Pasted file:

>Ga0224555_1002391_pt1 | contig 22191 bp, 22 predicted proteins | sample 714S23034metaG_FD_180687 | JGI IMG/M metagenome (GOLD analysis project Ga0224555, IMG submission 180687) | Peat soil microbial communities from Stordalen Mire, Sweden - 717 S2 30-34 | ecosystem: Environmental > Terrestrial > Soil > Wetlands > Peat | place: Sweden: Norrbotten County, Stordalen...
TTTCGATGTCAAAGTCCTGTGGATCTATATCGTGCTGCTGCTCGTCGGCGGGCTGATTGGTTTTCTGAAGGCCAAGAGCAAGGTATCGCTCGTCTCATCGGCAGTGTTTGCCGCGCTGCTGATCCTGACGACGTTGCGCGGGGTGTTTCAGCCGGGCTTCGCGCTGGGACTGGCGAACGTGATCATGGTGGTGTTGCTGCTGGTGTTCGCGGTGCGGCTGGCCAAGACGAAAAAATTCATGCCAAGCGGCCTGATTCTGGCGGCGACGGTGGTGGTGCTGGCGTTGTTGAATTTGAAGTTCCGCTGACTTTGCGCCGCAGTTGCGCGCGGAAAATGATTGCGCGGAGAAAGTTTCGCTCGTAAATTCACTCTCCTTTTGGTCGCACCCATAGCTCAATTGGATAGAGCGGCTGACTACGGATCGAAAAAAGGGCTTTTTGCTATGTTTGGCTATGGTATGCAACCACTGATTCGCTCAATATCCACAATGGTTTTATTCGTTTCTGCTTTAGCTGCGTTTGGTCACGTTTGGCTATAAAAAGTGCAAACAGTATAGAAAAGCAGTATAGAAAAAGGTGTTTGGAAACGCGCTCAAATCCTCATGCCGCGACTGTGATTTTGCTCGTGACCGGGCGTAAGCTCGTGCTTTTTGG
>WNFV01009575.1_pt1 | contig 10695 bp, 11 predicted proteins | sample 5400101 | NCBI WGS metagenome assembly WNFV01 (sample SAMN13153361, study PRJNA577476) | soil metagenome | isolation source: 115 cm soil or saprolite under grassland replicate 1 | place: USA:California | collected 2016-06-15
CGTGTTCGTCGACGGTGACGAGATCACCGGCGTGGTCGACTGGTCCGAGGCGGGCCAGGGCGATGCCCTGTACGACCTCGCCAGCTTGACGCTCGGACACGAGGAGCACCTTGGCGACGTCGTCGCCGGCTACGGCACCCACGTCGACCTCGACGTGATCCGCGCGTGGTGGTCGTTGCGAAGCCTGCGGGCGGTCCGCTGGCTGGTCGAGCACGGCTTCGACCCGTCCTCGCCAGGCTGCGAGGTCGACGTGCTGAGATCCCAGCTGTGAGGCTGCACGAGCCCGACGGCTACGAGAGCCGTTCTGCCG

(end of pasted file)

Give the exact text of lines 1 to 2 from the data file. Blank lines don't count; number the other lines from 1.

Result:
>Ga0224555_1002391_pt1 | contig 22191 bp, 22 predicted proteins | sample 714S23034metaG_FD_180687 | JGI IMG/M metagenome (GOLD analysis project Ga0224555, IMG submission 180687) | Peat soil microbial communities from Stordalen Mire, Sweden - 717 S2 30-34 | ecosystem: Environmental > Terrestrial > Soil > Wetlands > Peat | place: Sweden: Norrbotten County, Stordalen...
TTTCGATGTCAAAGTCCTGTGGATCTATATCGTGCTGCTGCTCGTCGGCGGGCTGATTGGTTTTCTGAAGGCCAAGAGCAAGGTATCGCTCGTCTCATCGGCAGTGTTTGCCGCGCTGCTGATCCTGACGACGTTGCGCGGGGTGTTTCAGCCGGGCTTCGCGCTGGGACTGGCGAACGTGATCATGGTGGTGTTGCTGCTGGTGTTCGCGGTGCGGCTGGCCAAGACGAAAAAATTCATGCCAAGCGGCCTGATTCTGGCGGCGACGGTGGTGGTGCTGGCGTTGTTGAATTTGAAGTTCCGCTGACTTTGCGCCGCAGTTGCGCGCGGAAAATGATTGCGCGGAGAAAGTTTCGCTCGTAAATTCACTCTCCTTTTGGTCGCACCCATAGCTCAATTGGATAGAGCGGCTGACTACGGATCGAAAAAAGGGCTTTTTGCTATGTTTGGCTATGGTATGCAACCACTGATTCGCTCAATATCCACAATGGTTTTATTCGTTTCTGCTTTAGCTGCGTTTGGTCACGTTTGGCTATAAAAAGTGCAAACAGTATAGAAAAGCAGTATAGAAAAAGGTGTTTGGAAACGCGCTCAAATCCTCATGCCGCGACTGTGATTTTGCTCGTGACCGGGCGTAAGCTCGTGCTTTTTGG